-Use a spoon to get it into a shaggy mixture
- Flour your hands and start kneading the dough in the bowl; when it combines pour it out onto a floured work surface
- Knead the dough around until it firms up, use flour to prevent sticking
- When supple, divide into 4 equal portions
- Put portions onto floured half sheet, wrap up with plastic wrap
- Store in fridge for 24hr

Pizza Sauce

Battle Order
- 2qt sauce pan
- chef knife
- cutting board

- 700g Passata (glass jar of strained tomatoes; you can just as easily use a 28oz can of san marzanos if you want chunky sauce vs smooth)
- Fresh basil
- 4 garlic cloves
- Olive oil
- Dried Oregano
- Onion Powder
- Tomato Paste
- Salt + Pepper
- Sugar


Finely mince 4 cloves of garlic
Measure out:
1/4 oil
2 tsp oregano
1 tsp onion powder
1 good squeeze tomato paste
1 tsp sugar
1 tsp salt
equal amount of black pepper
a few shakes of dried red pepper flakes
6-8 leaves of basil, finely chopped. (roll it up like a cigar and cut cross sections)

1. Make sauce pan hot, insert lubricant, insert garlics
2. When garlic is make browner, turn off heat
3. Add tomatoes
4. Add paste
5. Add spices
6. Simmer for 40min
7. Take off heat and let cool to room temp
8. Place in container and store in fridge, best used cold
9. Can be frozen and used again

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Re: ZMZ Cookbook: Fine Recipes

Postby Wolo » Wed May 08, 2019 1:25 am

A cocktail that had its genesis during ZMZ Edinburgh.
The correct order MUST be followed for a Mexican winter to be considered genuine. The order outlined delights the senses, and elevates this drink to something more than a mere novelty.

Battle Order
Whisky Glass
1 Long Handled Stirring Spoon
1 Bottle Opener
1 Linen Napkin

1 Bottle of Smirnoff Ice, refridgerated
1 Bottle of Cholula Hot Sauce, Imported via Texan Courier
1 Perfectly Spherical Ice Orb


1. In front of the gathered audience, awaiting a sensory experience like no other, present the items listed in Battle Order, along side the smirnoff ice and cholula.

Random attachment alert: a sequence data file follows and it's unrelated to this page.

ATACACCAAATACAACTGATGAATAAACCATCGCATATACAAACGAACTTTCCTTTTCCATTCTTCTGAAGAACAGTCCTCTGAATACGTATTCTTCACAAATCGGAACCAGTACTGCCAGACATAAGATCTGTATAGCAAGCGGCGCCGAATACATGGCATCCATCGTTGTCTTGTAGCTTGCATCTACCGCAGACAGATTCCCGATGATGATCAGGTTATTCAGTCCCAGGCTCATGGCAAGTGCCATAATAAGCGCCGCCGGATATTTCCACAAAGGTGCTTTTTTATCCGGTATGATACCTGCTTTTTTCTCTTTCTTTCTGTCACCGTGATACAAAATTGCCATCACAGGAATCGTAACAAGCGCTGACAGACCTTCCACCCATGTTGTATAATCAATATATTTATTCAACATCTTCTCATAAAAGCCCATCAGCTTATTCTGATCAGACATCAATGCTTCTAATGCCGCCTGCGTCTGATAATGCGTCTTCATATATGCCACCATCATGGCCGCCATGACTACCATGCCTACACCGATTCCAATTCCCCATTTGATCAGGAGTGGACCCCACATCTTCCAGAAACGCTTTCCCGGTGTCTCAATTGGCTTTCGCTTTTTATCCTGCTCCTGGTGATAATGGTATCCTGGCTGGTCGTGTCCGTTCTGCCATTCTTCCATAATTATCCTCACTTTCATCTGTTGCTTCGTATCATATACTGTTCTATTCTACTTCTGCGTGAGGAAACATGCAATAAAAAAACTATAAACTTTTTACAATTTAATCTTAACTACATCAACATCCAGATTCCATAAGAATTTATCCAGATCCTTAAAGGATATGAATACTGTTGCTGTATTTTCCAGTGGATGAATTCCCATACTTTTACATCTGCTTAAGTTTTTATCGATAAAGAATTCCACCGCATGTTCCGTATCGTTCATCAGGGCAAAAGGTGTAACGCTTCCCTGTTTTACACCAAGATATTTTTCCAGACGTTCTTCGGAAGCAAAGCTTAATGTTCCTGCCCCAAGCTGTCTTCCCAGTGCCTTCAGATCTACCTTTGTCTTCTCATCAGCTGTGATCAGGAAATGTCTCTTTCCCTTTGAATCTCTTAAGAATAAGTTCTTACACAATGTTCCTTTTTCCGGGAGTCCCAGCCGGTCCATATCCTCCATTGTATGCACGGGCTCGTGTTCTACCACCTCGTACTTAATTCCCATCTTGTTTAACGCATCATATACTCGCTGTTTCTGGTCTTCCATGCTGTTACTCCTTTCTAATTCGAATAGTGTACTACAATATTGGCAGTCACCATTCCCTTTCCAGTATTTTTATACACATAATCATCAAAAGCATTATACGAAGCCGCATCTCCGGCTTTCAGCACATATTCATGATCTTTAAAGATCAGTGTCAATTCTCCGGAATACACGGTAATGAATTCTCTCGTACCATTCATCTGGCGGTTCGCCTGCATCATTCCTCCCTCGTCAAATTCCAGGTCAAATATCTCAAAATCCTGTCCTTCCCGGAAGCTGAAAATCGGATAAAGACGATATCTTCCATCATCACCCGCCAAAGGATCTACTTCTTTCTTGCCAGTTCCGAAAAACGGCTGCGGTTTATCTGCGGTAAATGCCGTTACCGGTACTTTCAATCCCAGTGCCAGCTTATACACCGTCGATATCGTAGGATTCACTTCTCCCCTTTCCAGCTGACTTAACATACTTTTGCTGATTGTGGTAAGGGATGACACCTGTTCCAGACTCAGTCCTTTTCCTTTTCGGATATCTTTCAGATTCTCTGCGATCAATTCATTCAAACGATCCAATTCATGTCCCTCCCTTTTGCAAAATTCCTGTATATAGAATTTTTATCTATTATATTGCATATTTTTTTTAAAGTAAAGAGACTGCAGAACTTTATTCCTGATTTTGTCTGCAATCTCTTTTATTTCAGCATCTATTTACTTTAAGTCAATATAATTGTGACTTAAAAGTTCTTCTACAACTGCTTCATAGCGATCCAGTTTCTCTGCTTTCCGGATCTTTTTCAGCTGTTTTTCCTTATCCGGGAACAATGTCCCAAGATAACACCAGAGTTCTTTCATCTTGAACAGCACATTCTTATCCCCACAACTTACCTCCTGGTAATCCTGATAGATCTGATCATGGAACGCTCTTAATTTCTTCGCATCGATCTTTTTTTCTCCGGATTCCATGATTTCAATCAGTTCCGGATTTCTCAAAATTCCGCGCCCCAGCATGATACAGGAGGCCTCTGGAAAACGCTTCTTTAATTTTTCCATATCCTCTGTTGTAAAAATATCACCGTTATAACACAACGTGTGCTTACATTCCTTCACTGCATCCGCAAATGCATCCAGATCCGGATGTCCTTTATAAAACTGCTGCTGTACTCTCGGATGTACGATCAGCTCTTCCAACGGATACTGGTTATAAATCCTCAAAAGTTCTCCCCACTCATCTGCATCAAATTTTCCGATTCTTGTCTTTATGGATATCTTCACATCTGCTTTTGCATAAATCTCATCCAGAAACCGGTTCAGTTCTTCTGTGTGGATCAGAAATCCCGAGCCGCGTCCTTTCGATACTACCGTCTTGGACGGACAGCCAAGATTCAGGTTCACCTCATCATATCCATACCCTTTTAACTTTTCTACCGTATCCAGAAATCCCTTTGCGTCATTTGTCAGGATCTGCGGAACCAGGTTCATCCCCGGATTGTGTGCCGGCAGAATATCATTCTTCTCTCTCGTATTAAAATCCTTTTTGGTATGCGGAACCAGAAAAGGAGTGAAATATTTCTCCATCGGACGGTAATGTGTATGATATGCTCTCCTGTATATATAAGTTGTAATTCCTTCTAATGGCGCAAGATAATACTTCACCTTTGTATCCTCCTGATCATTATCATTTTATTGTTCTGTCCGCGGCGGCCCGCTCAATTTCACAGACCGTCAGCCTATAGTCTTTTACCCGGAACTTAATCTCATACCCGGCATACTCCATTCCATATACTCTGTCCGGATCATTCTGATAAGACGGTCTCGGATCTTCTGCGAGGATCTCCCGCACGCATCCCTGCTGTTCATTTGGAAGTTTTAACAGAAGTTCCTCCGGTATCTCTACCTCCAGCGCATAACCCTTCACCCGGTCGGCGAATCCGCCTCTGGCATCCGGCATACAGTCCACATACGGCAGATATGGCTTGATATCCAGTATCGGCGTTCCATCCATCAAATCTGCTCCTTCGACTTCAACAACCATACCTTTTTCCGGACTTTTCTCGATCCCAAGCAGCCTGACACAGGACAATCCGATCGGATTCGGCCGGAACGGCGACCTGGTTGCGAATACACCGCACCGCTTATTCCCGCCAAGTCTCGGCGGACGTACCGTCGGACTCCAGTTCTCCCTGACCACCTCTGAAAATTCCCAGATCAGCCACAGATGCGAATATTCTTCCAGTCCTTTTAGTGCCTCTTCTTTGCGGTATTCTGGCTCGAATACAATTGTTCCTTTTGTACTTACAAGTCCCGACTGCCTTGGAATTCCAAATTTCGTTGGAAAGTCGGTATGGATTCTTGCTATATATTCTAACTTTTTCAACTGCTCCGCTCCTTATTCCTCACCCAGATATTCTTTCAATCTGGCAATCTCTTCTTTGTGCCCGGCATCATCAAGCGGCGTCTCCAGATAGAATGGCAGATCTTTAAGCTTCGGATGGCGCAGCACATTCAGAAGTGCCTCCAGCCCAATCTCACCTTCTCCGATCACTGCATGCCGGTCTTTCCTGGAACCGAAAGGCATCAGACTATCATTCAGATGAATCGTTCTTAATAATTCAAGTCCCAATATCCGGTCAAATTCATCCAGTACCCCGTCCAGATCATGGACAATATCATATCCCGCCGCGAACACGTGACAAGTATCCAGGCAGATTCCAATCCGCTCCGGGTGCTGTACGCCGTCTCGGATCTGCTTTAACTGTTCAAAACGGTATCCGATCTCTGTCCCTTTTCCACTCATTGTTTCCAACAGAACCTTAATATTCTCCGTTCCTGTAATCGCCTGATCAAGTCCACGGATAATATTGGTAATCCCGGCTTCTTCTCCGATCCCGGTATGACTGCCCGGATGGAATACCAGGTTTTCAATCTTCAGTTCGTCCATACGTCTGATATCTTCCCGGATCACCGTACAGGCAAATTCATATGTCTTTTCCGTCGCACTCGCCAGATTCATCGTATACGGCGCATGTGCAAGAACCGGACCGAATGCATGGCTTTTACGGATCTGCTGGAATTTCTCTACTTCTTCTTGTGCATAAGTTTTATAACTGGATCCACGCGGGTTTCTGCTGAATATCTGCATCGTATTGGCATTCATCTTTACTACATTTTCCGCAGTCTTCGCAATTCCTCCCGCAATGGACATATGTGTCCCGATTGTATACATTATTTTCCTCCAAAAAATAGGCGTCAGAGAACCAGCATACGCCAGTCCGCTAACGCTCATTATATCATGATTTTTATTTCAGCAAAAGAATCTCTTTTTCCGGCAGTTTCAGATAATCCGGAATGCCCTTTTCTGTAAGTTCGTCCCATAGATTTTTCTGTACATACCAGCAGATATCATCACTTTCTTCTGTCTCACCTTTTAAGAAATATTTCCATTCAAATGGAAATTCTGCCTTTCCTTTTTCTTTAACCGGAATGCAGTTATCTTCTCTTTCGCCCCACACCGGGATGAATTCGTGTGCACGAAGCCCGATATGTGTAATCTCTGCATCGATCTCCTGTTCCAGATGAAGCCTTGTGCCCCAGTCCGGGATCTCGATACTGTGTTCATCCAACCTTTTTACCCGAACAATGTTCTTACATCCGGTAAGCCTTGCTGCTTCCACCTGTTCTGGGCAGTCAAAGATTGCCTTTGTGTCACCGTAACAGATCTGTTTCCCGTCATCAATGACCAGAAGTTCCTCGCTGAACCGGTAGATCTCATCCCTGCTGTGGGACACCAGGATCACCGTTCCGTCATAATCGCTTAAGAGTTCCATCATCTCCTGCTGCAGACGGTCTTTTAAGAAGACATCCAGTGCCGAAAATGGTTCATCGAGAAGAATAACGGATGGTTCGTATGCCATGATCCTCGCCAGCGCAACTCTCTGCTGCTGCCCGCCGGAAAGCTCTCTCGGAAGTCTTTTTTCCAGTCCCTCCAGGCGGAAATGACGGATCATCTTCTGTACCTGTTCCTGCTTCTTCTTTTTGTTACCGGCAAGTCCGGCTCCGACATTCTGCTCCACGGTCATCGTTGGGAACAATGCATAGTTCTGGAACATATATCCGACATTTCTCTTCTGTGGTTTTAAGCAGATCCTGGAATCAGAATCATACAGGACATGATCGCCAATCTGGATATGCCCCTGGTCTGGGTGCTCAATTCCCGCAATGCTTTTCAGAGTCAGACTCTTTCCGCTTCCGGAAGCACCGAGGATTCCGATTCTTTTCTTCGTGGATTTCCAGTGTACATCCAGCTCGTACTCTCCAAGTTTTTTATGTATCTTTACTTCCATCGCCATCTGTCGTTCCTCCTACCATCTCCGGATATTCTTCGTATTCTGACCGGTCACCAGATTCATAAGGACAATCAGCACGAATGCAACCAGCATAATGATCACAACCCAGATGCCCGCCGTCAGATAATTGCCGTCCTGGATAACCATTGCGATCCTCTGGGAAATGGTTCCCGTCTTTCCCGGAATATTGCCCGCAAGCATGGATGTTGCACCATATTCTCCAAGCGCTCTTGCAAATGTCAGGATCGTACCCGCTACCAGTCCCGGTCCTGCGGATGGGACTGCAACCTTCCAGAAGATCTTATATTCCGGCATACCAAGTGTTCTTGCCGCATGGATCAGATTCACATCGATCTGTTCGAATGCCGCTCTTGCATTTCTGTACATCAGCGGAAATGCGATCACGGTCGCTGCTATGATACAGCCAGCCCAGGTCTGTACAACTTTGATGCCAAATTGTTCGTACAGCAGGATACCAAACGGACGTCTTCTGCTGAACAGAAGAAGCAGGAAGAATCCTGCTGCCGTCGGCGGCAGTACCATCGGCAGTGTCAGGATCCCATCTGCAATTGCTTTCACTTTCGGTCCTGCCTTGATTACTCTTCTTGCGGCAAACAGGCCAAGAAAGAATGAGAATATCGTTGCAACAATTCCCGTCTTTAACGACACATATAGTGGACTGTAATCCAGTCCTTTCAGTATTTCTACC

2. Place the ice orb in the whisky glass.

3. Open the Cholula and upend it carefully over the ice orb within the glass. With your free hand, slap the the bottom of the bottle 4-5 times in a deliberate and measured manner, as one might strike a bongo drum.

4. Using the stirring spoon, stir the orb to ensure it is evenly coated with cholula.

5. Using the bottle opener, open the Smirnoff Ice. Take a moment to enoy the sweet aroma and gentle fizz. Fold the linen cloth over your left forearm.

6. Resting the neck of the smirnoff ice bottle over the linen cloth, gently pour the smirnoff ice over the orb.

7. Finally, stir the drink clockwise until the ingredients are combined.

8. Serve to the audience members, before their anticipation becomes to much to bear.

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Re: ZMZ Cookbook: Fine Recipes

Postby Preston » Thu May 09, 2019 5:27 am

Carbonara a la Preston

Battle Order:
Large saucepan (4qts)
Measuring cups/measuring spoons
Medium to large skillet
Pasta server
Wooden stirring spoon
Small bowl

16oz standard spaghetti
1 stick butter, unsalted (MUST be real butter, not margarine)
1 cup whole milk or heavy cream (I use whole milk)
2 tablespoons red wine vinegar
1/4 to 1/3 pound cured pork product (pancetta ideal)
2 eggs, medium
Parmesan or Romano cheese to taste
Cracked pepper to taste


1. Beat eggs in small bowl and set aside

2. Chop pancetta until pieces are nickel to quarter sized; saute on medium-high heat in skillet until fatty portions just begin to turn clear